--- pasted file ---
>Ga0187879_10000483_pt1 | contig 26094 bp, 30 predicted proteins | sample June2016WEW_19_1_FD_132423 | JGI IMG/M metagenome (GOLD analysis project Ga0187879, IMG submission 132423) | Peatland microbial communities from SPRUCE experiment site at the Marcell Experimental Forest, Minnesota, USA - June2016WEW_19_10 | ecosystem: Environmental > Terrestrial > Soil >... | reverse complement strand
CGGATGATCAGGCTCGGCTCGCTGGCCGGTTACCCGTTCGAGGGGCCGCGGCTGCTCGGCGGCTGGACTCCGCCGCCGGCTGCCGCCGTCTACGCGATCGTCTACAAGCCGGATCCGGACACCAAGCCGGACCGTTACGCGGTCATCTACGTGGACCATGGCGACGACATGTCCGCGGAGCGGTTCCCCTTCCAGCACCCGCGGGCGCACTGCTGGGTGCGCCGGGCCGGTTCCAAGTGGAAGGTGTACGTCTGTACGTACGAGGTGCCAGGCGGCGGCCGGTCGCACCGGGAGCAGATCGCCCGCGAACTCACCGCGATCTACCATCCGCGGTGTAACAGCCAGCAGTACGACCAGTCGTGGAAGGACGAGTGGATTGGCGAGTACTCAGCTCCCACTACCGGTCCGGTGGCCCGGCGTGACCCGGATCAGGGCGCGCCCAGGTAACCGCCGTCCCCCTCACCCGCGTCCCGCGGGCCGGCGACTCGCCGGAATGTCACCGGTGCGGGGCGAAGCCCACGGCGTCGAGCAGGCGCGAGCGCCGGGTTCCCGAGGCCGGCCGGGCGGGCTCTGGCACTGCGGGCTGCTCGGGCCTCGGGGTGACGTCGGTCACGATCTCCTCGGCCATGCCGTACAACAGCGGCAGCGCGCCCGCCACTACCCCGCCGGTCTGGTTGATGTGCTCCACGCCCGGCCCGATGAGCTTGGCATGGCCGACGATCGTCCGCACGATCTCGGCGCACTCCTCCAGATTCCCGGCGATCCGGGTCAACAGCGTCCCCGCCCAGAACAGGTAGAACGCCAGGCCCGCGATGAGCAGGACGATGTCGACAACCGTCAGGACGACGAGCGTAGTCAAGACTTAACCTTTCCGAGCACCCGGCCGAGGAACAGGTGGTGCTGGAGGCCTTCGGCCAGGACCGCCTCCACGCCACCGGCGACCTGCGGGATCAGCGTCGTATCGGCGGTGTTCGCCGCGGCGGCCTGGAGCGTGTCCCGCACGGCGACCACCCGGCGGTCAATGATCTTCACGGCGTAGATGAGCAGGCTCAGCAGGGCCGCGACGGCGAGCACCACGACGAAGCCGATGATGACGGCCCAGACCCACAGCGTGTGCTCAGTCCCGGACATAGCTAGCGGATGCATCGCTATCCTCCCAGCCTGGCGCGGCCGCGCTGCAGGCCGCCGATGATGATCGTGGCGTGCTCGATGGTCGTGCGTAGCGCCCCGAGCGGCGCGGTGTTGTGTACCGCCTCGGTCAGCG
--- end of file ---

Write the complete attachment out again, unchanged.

>Ga0187879_10000483_pt1 | contig 26094 bp, 30 predicted proteins | sample June2016WEW_19_1_FD_132423 | JGI IMG/M metagenome (GOLD analysis project Ga0187879, IMG submission 132423) | Peatland microbial communities from SPRUCE experiment site at the Marcell Experimental Forest, Minnesota, USA - June2016WEW_19_10 | ecosystem: Environmental > Terrestrial > Soil >... | reverse complement strand
CGGATGATCAGGCTCGGCTCGCTGGCCGGTTACCCGTTCGAGGGGCCGCGGCTGCTCGGCGGCTGGACTCCGCCGCCGGCTGCCGCCGTCTACGCGATCGTCTACAAGCCGGATCCGGACACCAAGCCGGACCGTTACGCGGTCATCTACGTGGACCATGGCGACGACATGTCCGCGGAGCGGTTCCCCTTCCAGCACCCGCGGGCGCACTGCTGGGTGCGCCGGGCCGGTTCCAAGTGGAAGGTGTACGTCTGTACGTACGAGGTGCCAGGCGGCGGCCGGTCGCACCGGGAGCAGATCGCCCGCGAACTCACCGCGATCTACCATCCGCGGTGTAACAGCCAGCAGTACGACCAGTCGTGGAAGGACGAGTGGATTGGCGAGTACTCAGCTCCCACTACCGGTCCGGTGGCCCGGCGTGACCCGGATCAGGGCGCGCCCAGGTAACCGCCGTCCCCCTCACCCGCGTCCCGCGGGCCGGCGACTCGCCGGAATGTCACCGGTGCGGGGCGAAGCCCACGGCGTCGAGCAGGCGCGAGCGCCGGGTTCCCGAGGCCGGCCGGGCGGGCTCTGGCACTGCGGGCTGCTCGGGCCTCGGGGTGACGTCGGTCACGATCTCCTCGGCCATGCCGTACAACAGCGGCAGCGCGCCCGCCACTACCCCGCCGGTCTGGTTGATGTGCTCCACGCCCGGCCCGATGAGCTTGGCATGGCCGACGATCGTCCGCACGATCTCGGCGCACTCCTCCAGATTCCCGGCGATCCGGGTCAACAGCGTCCCCGCCCAGAACAGGTAGAACGCCAGGCCCGCGATGAGCAGGACGATGTCGACAACCGTCAGGACGACGAGCGTAGTCAAGACTTAACCTTTCCGAGCACCCGGCCGAGGAACAGGTGGTGCTGGAGGCCTTCGGCCAGGACCGCCTCCACGCCACCGGCGACCTGCGGGATCAGCGTCGTATCGGCGGTGTTCGCCGCGGCGGCCTGGAGCGTGTCCCGCACGGCGACCACCCGGCGGTCAATGATCTTCACGGCGTAGATGAGCAGGCTCAGCAGGGCCGCGACGGCGAGCACCACGACGAAGCCGATGATGACGGCCCAGACCCACAGCGTGTGCTCAGTCCCGGACATAGCTAGCGGATGCATCGCTATCCTCCCAGCCTGGCGCGGCCGCGCTGCAGGCCGCCGATGATGATCGTGGCGTGCTCGATGGTCGTGCGTAGCGCCCCGAGCGGCGCGGTGTTGTGTACCGCCTCGGTCAGCG